September is National Literacy Month, and for many, local libraries and online publications are easy to access with just a short drive or click of a mouse. Still, there are some areas of Memphis where books are not that accessible, and one phenomenon that has been gaining momentum in that past few years and is changing that is Little Free Libraries. Modeled after birdhouses, they are located in front of people’s homes and businesses with the words “Take a book. Leave a book.” They are free of charge and are great ways to engage a community.
Simple in their design but big in their purpose, the number of Little Free Libraries is growing in Memphis, especially due to the involvement of the faculty, staff, and students at Rhodes College. Prof. Victor Coonin, who teaches art history at the college says while running in the neighborhood, he often passed by Little Free Libraries and thought they were an interesting concept. Then when a resident of the Vollintine Evergreen Community Association (VECA) contacted him last summer about building one for her, he thought it would be a good idea to get the Rhodes community involved.
Sophia Mason, a Rhodes senior and member of the Fine Arts Club, is one of the students who helped to build the Little Free Libraries, and she even got her family to become stewards of a library at their home in Midtown.
“There are many kinds of art that serve different purposes, but I think the Little Free Libraries and other things that are open and visible to the public are important ways to engage people and get them to start talking about things they might not have a way to start talking about,” says Mason.
Mason mentions how in addition to books, her mother places unconventional items such as non-perishables or baby toys in their library to provide nice luxuries that some families might not be able to buy. Mason also provided a Little Free Library to Shasta Central, a learning community and resource center in the Midtown-North area that is sponsored by the college.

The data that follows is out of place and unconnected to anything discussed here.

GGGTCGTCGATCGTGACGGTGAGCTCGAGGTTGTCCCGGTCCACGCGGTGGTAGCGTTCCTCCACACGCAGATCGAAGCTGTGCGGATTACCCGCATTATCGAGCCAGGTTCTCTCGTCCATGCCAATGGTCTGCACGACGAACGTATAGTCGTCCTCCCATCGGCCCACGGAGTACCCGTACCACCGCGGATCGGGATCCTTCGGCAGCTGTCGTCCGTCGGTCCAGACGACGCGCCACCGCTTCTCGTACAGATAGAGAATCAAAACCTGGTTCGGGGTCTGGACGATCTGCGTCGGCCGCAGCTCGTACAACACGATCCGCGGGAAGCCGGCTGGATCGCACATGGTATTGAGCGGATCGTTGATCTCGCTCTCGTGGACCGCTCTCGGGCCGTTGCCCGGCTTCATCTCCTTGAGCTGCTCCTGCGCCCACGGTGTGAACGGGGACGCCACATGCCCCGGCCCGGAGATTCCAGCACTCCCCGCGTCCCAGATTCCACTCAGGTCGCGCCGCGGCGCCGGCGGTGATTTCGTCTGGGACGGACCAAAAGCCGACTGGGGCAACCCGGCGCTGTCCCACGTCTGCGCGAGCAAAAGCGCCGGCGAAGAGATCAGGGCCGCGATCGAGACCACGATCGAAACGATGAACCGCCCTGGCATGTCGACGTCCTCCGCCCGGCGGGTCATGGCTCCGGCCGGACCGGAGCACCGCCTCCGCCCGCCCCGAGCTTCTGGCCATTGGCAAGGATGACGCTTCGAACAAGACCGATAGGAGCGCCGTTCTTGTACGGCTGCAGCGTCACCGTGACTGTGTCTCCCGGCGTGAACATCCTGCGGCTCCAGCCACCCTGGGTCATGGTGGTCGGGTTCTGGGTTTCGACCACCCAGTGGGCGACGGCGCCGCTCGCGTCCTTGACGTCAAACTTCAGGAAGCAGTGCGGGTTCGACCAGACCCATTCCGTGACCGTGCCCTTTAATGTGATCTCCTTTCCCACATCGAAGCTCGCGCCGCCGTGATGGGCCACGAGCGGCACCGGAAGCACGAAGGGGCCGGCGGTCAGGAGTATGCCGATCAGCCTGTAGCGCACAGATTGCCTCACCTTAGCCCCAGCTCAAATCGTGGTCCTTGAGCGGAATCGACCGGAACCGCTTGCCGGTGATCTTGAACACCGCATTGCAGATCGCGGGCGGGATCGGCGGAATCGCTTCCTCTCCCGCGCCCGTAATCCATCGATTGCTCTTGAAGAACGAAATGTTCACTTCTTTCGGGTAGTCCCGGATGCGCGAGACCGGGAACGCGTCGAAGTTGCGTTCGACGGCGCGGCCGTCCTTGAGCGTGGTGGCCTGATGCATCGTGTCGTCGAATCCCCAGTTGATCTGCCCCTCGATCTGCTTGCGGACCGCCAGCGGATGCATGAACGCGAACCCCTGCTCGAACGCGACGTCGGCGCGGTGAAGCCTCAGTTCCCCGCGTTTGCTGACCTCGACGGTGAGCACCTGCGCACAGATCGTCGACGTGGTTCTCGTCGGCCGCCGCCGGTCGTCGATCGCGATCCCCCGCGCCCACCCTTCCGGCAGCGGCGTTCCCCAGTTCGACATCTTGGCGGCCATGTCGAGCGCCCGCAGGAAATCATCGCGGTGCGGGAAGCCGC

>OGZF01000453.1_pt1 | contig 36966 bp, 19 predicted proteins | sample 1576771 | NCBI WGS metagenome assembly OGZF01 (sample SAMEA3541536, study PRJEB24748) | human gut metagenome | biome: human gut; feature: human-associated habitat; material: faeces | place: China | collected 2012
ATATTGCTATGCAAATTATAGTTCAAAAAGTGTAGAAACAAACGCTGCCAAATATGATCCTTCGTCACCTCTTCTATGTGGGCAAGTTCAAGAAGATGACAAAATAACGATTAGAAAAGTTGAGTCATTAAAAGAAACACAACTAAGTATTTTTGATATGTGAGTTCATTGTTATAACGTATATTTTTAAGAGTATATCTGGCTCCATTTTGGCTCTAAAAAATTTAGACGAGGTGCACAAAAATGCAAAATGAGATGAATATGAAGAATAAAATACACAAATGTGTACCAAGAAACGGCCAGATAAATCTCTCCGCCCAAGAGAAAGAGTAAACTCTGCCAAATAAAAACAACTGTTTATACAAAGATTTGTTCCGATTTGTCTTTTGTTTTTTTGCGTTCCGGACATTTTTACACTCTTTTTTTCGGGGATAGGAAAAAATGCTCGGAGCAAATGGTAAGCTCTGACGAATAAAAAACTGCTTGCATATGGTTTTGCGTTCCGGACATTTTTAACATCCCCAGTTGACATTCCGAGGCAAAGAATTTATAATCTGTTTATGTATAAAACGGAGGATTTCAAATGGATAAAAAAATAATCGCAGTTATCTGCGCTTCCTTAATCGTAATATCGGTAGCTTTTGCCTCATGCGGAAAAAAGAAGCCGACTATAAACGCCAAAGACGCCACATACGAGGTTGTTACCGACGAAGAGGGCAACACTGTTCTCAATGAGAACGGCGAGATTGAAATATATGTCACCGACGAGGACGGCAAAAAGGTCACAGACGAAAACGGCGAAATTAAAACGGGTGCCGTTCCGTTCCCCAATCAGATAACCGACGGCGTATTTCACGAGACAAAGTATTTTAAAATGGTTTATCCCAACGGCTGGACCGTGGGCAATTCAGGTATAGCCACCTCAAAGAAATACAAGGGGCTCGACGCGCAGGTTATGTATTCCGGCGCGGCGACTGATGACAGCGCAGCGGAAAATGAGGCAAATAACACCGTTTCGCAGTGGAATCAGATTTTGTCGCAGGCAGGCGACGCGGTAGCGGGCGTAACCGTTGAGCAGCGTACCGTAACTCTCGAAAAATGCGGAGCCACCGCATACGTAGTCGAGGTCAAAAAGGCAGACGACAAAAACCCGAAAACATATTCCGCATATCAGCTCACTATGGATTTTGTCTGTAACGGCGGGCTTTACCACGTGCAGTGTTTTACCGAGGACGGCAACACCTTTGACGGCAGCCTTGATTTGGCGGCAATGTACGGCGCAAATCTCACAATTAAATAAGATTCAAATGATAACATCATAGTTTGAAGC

Director Dorothy Cox says having the Little Free Library truly has been an asset for the center. One of the center’s patrons supplies books for the library, especially children’s books and hopes for more people to donate books in that genre. The center also has a fire lieutenant who is a big supporter.
Lauren Sefton, associate director of admission at Rhodes and the first Memphian to have a registered Little Free Library at her home in Harbor Town says, “The biggest benefit of the Little Free Libraries is the community involvement. You get to meet your neighbors, and it’s a topic of conversation.”
No matter where they are, the Little Free Libraries are serving the purpose of promoting literacy and conversation among new people. If interested in learning more or finding registered libraries in Memphis, visit http://littlefreelibrary.org/